The twentieth edition of the Toy Parade was held in Quebec on Sunday in front of thousands of spectators, for whom the event became a symbol of the launch of the Christmas festivities.
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“For us, it has become a tradition. Children love it and it is a sign that the holidays are coming,” says Melinda LeMay, accompanied by her children.
At 11 a.m., 13 allegorical floats with colorful paintings and characters were paraded in front of crammed platforms in the courtyard of the Fleur de Lys shopping center.
The approximately 30-minute session will resume between 11am and 7pm on Sunday. We’ll definitely be back, we really liked it,” said Kevin LaRouche, who was experiencing the event for the first time.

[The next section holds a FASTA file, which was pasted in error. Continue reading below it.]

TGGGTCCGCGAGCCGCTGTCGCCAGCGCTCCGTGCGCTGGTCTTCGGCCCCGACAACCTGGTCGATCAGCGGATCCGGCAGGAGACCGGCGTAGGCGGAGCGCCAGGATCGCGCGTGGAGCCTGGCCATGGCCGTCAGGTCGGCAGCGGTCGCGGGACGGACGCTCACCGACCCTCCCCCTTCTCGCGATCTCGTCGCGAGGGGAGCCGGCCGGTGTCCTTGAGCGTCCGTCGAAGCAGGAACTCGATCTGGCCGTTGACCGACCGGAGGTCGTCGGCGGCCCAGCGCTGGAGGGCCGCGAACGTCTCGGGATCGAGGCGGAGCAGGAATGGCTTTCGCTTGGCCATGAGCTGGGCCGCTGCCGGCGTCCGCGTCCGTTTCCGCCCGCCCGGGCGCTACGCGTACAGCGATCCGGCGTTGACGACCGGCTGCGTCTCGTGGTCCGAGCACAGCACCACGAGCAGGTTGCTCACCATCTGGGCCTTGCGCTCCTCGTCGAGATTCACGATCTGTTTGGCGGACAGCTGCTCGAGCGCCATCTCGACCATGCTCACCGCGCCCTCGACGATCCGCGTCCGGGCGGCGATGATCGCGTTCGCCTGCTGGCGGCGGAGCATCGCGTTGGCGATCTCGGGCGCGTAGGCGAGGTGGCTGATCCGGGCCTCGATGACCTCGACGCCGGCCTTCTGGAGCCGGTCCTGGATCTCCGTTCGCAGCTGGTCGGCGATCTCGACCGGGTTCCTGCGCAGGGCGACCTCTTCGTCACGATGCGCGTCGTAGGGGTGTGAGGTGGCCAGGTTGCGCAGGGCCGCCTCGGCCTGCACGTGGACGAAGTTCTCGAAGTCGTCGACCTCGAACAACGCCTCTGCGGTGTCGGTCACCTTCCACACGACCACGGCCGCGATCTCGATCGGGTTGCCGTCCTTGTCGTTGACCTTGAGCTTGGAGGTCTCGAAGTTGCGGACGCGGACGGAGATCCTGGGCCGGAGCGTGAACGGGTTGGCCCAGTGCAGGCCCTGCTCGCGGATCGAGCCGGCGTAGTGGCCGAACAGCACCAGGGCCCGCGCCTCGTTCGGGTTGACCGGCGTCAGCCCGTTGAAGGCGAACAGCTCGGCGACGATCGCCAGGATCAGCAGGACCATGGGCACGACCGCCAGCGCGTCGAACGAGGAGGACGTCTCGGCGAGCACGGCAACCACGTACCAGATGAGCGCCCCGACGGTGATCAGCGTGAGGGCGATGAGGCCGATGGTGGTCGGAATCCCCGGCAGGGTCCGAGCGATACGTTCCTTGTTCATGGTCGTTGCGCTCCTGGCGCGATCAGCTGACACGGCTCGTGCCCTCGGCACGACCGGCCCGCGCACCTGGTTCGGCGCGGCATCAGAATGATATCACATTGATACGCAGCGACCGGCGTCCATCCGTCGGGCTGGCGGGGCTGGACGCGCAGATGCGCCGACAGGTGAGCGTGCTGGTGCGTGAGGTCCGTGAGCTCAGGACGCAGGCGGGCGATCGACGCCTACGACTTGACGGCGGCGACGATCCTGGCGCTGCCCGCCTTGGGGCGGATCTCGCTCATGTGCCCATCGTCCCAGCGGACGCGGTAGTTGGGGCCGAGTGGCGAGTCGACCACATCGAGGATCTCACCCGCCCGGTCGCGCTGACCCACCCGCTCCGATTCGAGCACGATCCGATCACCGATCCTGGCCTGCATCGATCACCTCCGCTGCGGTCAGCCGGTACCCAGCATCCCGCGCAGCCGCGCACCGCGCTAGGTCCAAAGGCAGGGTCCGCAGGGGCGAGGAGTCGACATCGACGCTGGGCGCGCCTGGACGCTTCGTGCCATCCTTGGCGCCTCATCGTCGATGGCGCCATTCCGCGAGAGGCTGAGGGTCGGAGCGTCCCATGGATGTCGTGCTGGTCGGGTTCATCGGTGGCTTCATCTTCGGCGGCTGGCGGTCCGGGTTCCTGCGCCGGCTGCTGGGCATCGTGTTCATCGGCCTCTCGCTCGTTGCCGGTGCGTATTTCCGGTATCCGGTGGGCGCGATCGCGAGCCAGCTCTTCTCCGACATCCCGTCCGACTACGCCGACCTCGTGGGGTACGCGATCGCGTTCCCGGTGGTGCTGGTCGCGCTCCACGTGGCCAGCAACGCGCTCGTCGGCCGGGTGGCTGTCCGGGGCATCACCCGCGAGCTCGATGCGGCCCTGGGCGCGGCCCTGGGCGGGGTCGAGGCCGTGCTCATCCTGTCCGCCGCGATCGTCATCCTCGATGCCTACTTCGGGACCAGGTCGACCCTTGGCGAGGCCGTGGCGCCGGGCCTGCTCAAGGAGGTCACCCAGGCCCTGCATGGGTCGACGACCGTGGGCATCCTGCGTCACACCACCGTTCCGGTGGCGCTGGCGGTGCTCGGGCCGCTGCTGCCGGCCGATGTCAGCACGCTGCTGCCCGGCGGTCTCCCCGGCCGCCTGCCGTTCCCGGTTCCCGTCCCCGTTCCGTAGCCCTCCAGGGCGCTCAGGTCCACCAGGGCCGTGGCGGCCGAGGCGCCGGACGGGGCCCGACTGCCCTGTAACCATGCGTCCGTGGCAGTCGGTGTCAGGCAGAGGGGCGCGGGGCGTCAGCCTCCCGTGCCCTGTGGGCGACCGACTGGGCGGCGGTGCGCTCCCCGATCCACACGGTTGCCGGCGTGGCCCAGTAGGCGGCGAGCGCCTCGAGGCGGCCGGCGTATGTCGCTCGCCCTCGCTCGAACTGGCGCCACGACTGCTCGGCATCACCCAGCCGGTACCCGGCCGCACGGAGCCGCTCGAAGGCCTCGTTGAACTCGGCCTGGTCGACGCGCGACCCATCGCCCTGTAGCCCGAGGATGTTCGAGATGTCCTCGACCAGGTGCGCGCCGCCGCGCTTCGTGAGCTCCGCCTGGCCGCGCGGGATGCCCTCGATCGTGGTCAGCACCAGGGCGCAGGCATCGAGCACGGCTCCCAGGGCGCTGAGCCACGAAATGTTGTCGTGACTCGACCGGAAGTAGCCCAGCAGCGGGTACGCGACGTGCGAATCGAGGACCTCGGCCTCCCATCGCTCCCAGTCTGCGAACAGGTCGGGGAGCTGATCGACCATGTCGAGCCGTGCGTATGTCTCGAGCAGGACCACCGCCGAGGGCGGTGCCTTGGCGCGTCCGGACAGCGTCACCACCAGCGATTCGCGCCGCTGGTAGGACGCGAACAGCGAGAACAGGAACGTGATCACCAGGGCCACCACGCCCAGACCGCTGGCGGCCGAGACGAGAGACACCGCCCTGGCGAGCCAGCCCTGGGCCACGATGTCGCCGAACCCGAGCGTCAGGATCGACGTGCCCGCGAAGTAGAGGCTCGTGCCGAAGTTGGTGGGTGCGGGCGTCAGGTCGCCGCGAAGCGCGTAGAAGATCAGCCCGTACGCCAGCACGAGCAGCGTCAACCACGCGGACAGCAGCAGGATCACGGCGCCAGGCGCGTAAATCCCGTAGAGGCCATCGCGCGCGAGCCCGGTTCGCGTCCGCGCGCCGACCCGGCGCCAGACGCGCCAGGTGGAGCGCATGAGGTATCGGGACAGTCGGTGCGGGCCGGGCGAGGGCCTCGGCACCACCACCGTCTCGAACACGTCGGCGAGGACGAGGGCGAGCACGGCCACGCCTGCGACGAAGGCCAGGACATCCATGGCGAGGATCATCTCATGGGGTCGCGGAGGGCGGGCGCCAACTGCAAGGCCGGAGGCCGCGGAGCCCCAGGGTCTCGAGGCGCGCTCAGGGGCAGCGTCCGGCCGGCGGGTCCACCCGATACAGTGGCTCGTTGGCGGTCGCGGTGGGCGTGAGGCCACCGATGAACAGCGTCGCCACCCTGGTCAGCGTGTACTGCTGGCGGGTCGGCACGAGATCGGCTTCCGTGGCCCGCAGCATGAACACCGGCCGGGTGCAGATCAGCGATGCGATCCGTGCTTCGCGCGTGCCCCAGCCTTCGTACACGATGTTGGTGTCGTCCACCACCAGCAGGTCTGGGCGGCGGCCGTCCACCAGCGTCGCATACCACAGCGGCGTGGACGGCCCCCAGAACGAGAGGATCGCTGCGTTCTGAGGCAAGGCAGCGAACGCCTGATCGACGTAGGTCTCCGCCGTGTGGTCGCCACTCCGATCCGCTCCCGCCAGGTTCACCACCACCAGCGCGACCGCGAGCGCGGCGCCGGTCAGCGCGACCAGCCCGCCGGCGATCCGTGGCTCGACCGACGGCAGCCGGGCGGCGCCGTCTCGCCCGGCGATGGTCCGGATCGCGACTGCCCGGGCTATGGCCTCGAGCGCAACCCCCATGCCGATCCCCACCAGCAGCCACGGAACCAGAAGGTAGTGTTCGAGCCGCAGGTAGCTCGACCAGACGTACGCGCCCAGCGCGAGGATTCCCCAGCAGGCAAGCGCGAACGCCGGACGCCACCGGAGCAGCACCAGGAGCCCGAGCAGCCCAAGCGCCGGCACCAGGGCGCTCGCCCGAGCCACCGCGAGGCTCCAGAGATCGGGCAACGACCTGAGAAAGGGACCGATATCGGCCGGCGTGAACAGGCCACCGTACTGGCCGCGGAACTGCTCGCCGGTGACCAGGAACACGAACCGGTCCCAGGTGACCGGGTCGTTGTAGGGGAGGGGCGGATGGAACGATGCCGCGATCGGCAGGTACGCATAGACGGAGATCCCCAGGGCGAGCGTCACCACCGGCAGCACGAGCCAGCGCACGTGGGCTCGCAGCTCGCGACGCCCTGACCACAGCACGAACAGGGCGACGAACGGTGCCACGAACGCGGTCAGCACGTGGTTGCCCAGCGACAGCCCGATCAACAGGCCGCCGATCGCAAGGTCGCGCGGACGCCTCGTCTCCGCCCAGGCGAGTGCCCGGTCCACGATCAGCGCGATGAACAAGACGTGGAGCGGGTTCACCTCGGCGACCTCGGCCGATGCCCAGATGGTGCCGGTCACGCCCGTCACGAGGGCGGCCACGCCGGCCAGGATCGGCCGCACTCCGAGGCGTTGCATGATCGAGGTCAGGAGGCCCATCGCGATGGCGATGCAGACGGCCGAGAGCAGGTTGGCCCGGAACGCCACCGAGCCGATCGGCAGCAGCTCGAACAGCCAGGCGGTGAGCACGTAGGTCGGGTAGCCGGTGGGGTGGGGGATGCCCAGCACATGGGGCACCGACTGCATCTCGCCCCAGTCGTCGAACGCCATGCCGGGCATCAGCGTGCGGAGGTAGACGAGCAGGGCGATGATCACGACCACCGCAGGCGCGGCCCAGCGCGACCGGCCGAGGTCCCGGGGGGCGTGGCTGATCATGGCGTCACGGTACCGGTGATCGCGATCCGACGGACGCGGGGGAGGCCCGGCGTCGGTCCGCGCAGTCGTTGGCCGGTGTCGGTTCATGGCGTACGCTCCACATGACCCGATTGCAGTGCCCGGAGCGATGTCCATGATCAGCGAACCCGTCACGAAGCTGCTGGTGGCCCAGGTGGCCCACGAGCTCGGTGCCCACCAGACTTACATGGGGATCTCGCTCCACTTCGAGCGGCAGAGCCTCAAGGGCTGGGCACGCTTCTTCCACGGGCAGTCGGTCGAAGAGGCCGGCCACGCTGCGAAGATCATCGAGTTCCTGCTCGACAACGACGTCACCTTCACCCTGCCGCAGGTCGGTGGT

Due to the pandemic – tanks are usually traded on city streets – this special edition was well received.
One afternoon, all tickets available for the November 2 show vanished. It’s about “tens of thousands” of places that I found taking in barely an hour and a half.
“My heart is pleased to see that people appreciate our work so much, but it is a shame for those who cannot be there. We are doing what we can under the circumstances of COVID-19,” said Show Director and Producer Mireille Tremblay of Ateliers Balthazar.
He also confirms that the event is also used to collect donations of toys or food for people in need.
Back to normal
Despite all this success, the organizers and spectators are keen to return to their usual concept.
“It was an interesting challenge and it inspires me to be creative. But I would be very happy to go back to the traditional format; strong back!”, admitted 7-year event director Jamie Doucet.
“We love the idea of the grandstands, they are easier to see for children. But there is nothing worth showing on the city streets,” says Amelie Robin, who attended the show with her family.
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